Despite the crisis of 2008 and the poor management skills of previous governments, Hungary’s economy is now in good hands and the last eight years are considered a success story. This was the main message that the speakers from the government and the central bank wanted the audience to take away from the Friends of Hungary Foundation’s second annual conference for foreign journalists on Tuesday morning.
Hungary is No Black Sheep and Wants to Make Change
All the speakers agreed that as a consequence of the global crisis of 2008 and the poor management and irresponsibility of the left-liberal governments, Hungary found itself in a very difficult situation by 2010. In 2008, it was the first country to apply for an IMF loan while the budget deficit was high and mortgages were common among residents. In 2009, the growth of the economy stood at -6%.
When Fidesz took office in 2010, it had to “save” the country economically. However, thanks to the effective measures and disciplined economic policies, Hungary surpassed the EU28 average in GDP growth, became more prosperous and less vulnerable. Now the Visegrád region is one of the most promising in the EU economically.
Virág: The Hungarian govt’s unorthodox economic policies work
The first two speakers of the morning program focused on the methods Fidesz employed following the economic crisis. In his presentation, one of the executive directors of the Central Bank of Hungary (MNB), Barnabás Virág, claimed that in answer to the triple internal crisis (structural-financial-political), the government introduced fiscal and structural reforms and an accommodative monetary policy.
Barnabás Virág, Executive Director of the Central Bank of Hungary (MNB).
All of the reforms were implemented, he claimed, in a new way with several unusual measures. Virág acknowledged the division among critics but insisted the data proved that the government’s “new-fashioned” economic policy worked.
Virág summed up Hungary’s turnaround in 12 major fields:
- labor market: the unemployment is at a record low and is one of the lowest in the EU
- tax system: taxing consumption (VAT) instead of income (PIT)
- motivational: lowering of PIT helps to avoid tax evasion and motivates people to work
- public finance: since 2012, the primary budget balance is positive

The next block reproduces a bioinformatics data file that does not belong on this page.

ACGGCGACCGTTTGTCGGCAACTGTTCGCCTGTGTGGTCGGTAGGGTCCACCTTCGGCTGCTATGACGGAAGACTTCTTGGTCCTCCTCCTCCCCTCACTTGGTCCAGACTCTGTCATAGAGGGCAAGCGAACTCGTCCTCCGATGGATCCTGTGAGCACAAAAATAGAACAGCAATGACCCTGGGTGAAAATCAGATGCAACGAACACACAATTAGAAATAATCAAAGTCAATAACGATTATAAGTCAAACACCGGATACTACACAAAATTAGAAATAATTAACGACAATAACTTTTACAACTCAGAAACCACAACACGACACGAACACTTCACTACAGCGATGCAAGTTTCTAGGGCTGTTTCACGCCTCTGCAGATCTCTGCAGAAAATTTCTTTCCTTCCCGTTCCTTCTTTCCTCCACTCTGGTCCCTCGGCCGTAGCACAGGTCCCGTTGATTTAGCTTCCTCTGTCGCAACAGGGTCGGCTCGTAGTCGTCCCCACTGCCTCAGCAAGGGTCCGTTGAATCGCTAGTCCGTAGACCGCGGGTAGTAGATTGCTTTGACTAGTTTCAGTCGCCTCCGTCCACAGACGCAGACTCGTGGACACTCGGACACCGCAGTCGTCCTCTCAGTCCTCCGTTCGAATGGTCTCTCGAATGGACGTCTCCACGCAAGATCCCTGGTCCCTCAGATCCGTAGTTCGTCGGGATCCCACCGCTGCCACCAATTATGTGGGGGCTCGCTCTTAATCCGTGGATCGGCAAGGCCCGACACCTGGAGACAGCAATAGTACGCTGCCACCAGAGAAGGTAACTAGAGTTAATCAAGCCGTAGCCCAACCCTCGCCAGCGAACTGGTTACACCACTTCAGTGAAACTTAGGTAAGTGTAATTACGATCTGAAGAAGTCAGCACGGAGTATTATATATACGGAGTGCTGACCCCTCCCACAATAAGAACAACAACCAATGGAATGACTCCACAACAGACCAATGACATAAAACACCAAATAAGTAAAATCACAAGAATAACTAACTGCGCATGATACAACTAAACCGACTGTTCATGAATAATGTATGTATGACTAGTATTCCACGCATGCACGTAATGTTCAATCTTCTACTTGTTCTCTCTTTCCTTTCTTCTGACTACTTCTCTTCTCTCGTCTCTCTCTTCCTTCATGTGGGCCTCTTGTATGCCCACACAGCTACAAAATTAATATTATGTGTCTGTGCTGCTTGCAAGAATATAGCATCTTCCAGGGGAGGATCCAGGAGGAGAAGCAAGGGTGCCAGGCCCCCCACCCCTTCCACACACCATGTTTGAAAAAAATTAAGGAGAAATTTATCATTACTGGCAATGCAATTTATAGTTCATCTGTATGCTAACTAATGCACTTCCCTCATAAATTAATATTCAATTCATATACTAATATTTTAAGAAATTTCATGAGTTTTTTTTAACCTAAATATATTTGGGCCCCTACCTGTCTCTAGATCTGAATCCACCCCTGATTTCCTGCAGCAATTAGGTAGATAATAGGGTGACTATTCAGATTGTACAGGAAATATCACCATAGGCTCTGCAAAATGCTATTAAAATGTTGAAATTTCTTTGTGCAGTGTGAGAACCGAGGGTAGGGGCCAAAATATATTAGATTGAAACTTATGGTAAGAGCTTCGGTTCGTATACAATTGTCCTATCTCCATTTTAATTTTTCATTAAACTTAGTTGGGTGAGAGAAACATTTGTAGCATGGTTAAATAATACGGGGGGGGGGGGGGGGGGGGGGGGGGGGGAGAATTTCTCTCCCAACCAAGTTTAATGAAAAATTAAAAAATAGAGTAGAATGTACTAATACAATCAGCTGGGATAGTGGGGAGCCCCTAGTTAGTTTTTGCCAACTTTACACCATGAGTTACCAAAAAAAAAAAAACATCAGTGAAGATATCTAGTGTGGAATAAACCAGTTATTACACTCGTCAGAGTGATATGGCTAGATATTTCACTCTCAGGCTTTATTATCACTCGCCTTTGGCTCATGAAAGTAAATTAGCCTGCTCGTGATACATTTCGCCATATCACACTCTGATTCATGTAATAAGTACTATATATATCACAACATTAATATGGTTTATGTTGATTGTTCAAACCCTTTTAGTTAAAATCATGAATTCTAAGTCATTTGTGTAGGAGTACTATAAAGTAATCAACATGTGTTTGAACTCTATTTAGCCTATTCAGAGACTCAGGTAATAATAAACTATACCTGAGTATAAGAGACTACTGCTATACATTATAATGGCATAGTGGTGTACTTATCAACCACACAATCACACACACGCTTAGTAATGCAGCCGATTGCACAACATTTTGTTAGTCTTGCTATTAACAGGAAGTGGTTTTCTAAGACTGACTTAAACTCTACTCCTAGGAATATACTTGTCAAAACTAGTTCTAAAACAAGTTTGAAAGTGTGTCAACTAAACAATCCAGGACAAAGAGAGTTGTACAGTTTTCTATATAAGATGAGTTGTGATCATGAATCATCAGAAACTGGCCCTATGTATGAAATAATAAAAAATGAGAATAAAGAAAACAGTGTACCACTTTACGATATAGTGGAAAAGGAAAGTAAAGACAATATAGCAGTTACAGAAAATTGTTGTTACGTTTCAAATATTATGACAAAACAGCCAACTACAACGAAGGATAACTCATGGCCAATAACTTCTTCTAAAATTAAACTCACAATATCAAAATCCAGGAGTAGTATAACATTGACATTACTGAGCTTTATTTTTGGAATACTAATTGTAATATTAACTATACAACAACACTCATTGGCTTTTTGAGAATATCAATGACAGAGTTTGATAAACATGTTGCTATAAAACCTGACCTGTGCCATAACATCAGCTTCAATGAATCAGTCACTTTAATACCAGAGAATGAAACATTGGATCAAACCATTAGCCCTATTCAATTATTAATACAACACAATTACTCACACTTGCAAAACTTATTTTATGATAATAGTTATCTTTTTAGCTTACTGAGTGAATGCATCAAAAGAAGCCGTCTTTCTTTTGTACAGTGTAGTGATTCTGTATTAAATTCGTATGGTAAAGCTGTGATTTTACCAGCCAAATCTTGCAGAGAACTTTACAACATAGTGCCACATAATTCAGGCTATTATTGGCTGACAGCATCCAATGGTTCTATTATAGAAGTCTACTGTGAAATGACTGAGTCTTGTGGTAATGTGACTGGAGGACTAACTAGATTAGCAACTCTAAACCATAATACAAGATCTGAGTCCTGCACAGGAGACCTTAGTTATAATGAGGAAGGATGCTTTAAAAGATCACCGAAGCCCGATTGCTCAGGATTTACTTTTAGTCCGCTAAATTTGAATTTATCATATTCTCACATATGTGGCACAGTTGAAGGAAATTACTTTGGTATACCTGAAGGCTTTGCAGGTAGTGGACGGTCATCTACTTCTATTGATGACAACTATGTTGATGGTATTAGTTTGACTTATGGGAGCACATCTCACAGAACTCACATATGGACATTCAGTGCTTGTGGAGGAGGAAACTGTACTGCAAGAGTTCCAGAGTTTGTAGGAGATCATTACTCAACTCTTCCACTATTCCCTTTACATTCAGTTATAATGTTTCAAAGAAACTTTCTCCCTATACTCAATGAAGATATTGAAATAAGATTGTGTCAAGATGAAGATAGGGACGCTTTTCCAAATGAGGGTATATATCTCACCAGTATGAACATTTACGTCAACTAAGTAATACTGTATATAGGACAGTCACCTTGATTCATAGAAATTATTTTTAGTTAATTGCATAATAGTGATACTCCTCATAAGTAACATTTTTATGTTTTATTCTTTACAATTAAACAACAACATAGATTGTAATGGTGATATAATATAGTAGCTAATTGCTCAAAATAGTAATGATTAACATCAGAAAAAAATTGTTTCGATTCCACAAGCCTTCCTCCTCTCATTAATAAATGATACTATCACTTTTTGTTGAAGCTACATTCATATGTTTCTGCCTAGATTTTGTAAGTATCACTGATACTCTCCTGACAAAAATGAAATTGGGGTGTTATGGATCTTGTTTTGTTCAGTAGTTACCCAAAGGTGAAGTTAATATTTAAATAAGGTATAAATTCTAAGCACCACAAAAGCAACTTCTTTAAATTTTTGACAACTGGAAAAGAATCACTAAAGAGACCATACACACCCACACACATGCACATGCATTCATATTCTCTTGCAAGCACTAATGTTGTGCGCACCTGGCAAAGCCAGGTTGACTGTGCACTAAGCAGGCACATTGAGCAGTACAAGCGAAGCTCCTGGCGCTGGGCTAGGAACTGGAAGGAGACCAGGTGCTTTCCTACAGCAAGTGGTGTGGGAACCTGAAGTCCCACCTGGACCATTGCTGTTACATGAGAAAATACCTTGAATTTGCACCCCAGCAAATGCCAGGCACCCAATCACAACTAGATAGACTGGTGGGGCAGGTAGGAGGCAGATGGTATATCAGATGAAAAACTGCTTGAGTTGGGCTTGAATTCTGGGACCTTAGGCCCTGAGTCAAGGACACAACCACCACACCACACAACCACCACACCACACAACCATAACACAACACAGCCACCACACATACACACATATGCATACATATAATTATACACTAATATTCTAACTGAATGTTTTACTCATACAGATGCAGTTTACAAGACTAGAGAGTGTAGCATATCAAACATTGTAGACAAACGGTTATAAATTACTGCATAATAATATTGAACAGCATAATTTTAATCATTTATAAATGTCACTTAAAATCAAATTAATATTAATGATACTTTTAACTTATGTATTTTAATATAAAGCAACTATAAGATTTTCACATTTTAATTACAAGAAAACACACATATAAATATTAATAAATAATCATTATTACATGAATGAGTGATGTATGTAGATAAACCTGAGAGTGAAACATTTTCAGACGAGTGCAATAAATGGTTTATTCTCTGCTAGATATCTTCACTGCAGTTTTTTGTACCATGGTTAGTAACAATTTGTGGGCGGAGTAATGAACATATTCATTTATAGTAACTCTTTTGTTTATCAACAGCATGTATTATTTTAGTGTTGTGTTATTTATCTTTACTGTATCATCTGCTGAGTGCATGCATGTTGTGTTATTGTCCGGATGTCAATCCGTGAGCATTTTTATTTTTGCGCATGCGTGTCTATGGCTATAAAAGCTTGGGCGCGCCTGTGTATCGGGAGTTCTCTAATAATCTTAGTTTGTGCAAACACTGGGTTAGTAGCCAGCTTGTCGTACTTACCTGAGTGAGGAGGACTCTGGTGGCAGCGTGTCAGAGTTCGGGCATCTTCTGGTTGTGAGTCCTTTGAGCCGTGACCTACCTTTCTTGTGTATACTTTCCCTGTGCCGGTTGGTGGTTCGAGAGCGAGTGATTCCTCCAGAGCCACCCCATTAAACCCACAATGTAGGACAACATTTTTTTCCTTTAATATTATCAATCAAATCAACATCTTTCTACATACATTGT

- public debt: Hungary has reduced its public debt each year following 2011
- Excessive deficit procedures have been canceled
- monetary policy:
- lending: the Funding for Growth Scheme stopped the shrinking of corporations and Hungary avoided a credit crunch
- FX loans of households: conversion of households’ foreign currency
- balance sheet of MNB has been shrinking
- convergence: meeting the Maastricht criteria
As a result of the “Hungarian success” and the effective crisis management in the V4 area, “the Visegrád region avoided the Mediterranean trap and is among the fastest expanding regions in the EU again,” he concluded.
Balogh: National Wage Agreement will give new impetus
The Deputy State Secretary of Financial Policy Affairs from the Ministry of Finance, László Balogh, highlighted the importance of the shift from an allowance-based society to a work-based one. Accordingly, the government lowered capital-based taxes and income taxes (PIT) while raising the consumption tax (VAT). When discussing the potential challenges and the current measures supporting growth, he added that the increase of the National Wage will give momentum to the economy. Meanwhile, the CIT rate and social security contributions (SSC) reduction will support the profit prospects of corporations and attract private investments.
In addition, the social contribution tax will be cut in half in the near future. Corporate tax reductions will improve Hungary’s competitiveness. Balogh revealed that he also expects a rise in manufacturing investments.
László Balogh, Deputy State Secretary of Financial Policy Affairs from the Ministry of Finance.
Schanda: Innovation is a top priority
Tamás Schanda, the State Secretary for European Union Development Policy from the Ministry for Innovation and Technology, concentrated on the future as the government has ambitious plans regarding innovation and development. Following the 2018 elections, the Ministry for Innovation and Technology (ITM) was established and is now charged with the increase of Hungary’s adaptability, competitiveness and crisis-tolerance.
The new Ministry’s four major strategic focuses are:
- the support of creative Hungarians and innovative enterprises
- fast and secure transport (Modern Villages, motorways, fats railway)
- smart, clean and affordable energy
- clean and sustainable country.
In addition, the Ministry pays special attention to the following fields: food, creative industry, health and the building sector. Digitalization is also a major focus: no SMEs will be without it in 10 years. By 2020 the Ministry wants to double the number of students studying IT, as well.
Tamás Schanda, the State Secretary for European Union Development Policy from the Ministry for Innovation and Technology
The government aims to invest 1,8% of GDP in research, development and innovation by 2020. Adult learning and adaption to the ever-changing labor market is also of utmost importance. In addition to the current vehicular industry, Hungary wants to take a leading role in developing self-driving cars. He claimed that more than 10,000 engineers are already working on making this a reality. The development of a 5G network–which is indispensable for the former–is reportedly in the works.
photos by Tamás Lénárd